In a project that is mired in controversy, India's National Thermal Power Corporation Limited (NTPC) and Bangladesh's Power Development Board are building the Rampal Power Station, which will use coal imported from China, India or Indonesia. Environmentalists have been up in arms against the power plant because of the proximity of its proposed location to the Sundarbans mangrove forest.
The plant, which has been delayed significantly from the original plans of commissioning by 2016, will be very expensive, despite major subsidies from both Bangladesh and India and multi-year lows in coal prices. The plant is set to receive subsidies worth over US$ 3 billion over its life in the form of income tax and operational subsidies from the Bangladeshi government and a soft loan from the Indian government-owned EXIM Bank. Despite this massive subsidy, the cost of electricity produced from the plant will be more than 30% in excess of the average cost of electricity in Bangladesh. This increase is after Bangladesh has already seen rapid increase in power costs over the last five years.
The Rampal plant is part of the Power System Master Plan (PSMP) formulated by Bangladesh in 2010 to add generating capacity to the energy-starved country. The trouble with the plant, though, is that it violates almost all the objectives of the PSMP.
The plant will use outdated supercritical technology, violating the objective to move towards a low-carbon economy.
The technology, as well as the coal that the plant will use, will be imported into Bangladesh, contrary to the objective of the PSMP to develop domestic resources. In addition, it will use outdated supercritical technology, violating the objective to move towards a low-carbon economy. Since the plant is based on subsidies, it is also against the objective to build efficient capacities.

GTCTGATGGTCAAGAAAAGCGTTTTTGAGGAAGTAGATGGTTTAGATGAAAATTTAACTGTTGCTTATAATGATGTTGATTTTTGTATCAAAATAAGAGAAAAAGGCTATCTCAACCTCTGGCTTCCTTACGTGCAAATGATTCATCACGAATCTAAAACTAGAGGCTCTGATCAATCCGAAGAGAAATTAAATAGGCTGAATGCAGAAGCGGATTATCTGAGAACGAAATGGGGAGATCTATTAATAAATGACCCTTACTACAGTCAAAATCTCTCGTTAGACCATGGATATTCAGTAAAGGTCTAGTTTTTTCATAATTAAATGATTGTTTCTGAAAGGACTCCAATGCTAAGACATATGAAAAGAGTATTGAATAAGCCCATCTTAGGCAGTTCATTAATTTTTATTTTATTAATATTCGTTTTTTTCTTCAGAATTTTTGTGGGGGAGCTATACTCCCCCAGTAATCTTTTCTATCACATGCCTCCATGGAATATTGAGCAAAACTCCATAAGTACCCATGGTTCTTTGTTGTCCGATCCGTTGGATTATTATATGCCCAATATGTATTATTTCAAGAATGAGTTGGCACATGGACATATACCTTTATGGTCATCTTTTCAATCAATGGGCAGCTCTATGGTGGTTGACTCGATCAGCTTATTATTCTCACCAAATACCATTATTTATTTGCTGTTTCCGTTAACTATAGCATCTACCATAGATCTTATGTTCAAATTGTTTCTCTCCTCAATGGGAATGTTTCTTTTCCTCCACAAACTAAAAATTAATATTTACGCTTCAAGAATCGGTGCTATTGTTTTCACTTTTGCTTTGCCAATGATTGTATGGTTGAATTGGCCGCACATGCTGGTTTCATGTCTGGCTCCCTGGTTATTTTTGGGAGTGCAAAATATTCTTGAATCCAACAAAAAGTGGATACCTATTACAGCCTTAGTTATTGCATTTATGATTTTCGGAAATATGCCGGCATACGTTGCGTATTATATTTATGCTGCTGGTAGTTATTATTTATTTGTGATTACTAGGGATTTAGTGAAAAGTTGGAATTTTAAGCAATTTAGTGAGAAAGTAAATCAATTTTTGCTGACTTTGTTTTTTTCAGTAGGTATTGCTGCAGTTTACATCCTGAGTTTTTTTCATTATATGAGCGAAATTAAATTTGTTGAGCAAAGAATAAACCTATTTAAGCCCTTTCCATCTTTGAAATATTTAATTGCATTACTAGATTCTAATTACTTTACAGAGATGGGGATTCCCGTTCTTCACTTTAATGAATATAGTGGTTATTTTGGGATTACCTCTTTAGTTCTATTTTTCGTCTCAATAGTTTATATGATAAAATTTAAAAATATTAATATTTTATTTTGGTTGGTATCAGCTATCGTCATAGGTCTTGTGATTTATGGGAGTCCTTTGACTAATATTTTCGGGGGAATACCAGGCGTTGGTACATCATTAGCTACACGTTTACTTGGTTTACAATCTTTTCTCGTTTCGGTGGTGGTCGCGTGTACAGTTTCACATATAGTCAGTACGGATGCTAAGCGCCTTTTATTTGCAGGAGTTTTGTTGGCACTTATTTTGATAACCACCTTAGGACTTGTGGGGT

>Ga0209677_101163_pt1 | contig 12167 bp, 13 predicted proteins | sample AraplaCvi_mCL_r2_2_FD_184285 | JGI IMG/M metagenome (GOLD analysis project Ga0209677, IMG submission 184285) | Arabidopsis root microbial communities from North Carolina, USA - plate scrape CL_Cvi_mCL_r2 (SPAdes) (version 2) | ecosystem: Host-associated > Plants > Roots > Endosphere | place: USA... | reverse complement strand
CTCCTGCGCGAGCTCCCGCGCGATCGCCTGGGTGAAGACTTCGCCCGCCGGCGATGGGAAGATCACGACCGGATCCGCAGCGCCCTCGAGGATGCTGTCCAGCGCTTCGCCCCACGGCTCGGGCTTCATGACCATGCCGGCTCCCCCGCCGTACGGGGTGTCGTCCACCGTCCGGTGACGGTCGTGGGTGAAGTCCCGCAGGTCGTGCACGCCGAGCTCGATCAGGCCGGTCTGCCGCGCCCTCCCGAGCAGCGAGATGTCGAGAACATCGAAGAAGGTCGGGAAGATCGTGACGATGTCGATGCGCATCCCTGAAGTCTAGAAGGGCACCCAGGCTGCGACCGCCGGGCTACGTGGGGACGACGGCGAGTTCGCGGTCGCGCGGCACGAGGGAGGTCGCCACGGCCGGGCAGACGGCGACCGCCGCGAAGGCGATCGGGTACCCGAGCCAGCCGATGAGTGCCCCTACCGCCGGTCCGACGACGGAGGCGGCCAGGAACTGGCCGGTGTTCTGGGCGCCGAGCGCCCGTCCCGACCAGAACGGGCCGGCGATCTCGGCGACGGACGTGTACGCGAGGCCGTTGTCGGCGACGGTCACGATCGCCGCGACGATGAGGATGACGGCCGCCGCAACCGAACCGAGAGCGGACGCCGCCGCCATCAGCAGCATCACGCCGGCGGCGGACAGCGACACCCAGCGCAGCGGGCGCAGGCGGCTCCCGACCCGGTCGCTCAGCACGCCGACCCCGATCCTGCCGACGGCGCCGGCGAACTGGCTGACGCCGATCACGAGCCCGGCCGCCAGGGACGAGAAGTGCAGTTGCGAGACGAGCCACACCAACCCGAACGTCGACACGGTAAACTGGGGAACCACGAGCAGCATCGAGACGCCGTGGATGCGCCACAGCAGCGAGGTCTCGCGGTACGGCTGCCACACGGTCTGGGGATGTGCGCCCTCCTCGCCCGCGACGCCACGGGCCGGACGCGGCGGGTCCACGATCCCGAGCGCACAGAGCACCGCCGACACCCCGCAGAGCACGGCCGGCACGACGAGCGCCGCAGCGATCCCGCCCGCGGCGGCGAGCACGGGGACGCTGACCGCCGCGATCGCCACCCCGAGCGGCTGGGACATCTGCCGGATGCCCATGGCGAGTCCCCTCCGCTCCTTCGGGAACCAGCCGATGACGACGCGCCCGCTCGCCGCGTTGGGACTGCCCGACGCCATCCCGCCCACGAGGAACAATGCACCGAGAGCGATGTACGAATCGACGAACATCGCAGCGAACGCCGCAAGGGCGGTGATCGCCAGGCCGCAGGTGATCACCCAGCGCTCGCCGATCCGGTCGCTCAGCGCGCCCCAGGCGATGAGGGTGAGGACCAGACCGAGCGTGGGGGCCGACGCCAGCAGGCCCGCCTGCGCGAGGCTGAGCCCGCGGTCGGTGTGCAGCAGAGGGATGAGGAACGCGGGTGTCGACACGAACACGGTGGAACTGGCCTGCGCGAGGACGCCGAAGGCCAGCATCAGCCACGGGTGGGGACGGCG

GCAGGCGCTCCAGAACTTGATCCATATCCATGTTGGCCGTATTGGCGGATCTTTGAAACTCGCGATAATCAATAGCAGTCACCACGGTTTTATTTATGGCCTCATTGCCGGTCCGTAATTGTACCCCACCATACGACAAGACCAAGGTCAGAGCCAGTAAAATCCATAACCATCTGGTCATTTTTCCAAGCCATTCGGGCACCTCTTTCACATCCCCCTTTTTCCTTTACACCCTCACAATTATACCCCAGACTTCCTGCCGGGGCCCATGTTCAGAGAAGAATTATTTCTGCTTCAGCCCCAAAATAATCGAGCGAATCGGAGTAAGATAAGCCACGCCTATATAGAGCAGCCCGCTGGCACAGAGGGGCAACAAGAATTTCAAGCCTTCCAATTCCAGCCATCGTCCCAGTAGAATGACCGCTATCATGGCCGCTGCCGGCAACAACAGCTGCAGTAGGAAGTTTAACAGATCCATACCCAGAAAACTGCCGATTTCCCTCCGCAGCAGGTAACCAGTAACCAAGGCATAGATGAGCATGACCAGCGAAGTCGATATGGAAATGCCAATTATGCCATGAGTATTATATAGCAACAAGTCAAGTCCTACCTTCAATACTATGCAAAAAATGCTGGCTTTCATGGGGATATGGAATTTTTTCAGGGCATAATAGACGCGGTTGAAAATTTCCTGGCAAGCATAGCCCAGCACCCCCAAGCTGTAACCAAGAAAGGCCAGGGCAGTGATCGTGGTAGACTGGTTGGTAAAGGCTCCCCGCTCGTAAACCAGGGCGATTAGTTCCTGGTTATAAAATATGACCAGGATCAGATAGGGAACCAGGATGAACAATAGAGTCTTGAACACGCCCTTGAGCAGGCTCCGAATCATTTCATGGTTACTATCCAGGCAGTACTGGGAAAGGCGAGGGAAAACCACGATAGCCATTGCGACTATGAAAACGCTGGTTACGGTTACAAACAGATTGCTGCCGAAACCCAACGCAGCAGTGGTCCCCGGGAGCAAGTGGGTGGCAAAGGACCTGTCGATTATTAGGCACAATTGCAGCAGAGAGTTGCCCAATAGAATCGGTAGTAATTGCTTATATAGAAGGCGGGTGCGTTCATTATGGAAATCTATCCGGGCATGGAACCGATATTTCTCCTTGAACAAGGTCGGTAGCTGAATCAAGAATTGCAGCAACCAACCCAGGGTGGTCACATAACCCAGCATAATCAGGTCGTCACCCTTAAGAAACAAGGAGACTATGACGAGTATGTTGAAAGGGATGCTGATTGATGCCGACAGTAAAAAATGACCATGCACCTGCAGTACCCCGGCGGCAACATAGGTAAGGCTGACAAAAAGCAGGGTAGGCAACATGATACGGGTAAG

All the major players involved in the development of the Rampal project are Indian government-owned entities. The plant is promoted by the Indian government-owned NTPC Ltd. The loan component of the plant is set to be provided by the Indian EXIM Bank. The main order for the construction of the plant was reported to be given to BHEL, again owned by the Indian government.
Ironically, the Indian government is supporting the development of this coal-fired plant at a time when India itself is moving away from coal-based power. India has made significant progress on its ambitious renewable energy capacity addition program, which targets 175GW of renewable capacity by 2022. Simultaneously, the Indian Power Minister has made it clear that India will minimize its usage of imported coal. Indian coal power plants are operating at an average Plant Load Factor of below 60%.
India's interests would be better served by developing a series of solar power plants in Bangladesh, developed by Indian manufacturers, instead of an expensive coal-based power plant.
The Indian renewable energy program is geared to not only make the country self-sufficient in power, but also to boost the Prime Minister Narendra Modi's ambitious Make-in-India initiative by promoting manufacturing of solar equipment in the country. While there has been substantial progress on the addition of solar capacity, most of the capacity addition is through imported solar equipment. As such, the solar manufacturing capacity in India is still underdeveloped. India's own plans for earmarking some solar development with the Domestic Content Requirement (DCR) clause has had limited success in developing India's domestic solar equipment manufacturing capacity. Incidentally, the DCR clause has been challenged in the World Bank by the United States.
In this context, India's interests would be better served by developing a series of solar power plants in Bangladesh, developed by Indian manufacturers, instead of an expensive coal-based power plant. It would not only align Indian and Bangladeshi interests while achieving the required diversification in energy source for Bangladesh, but also boost Indian solar manufacturing capacity.
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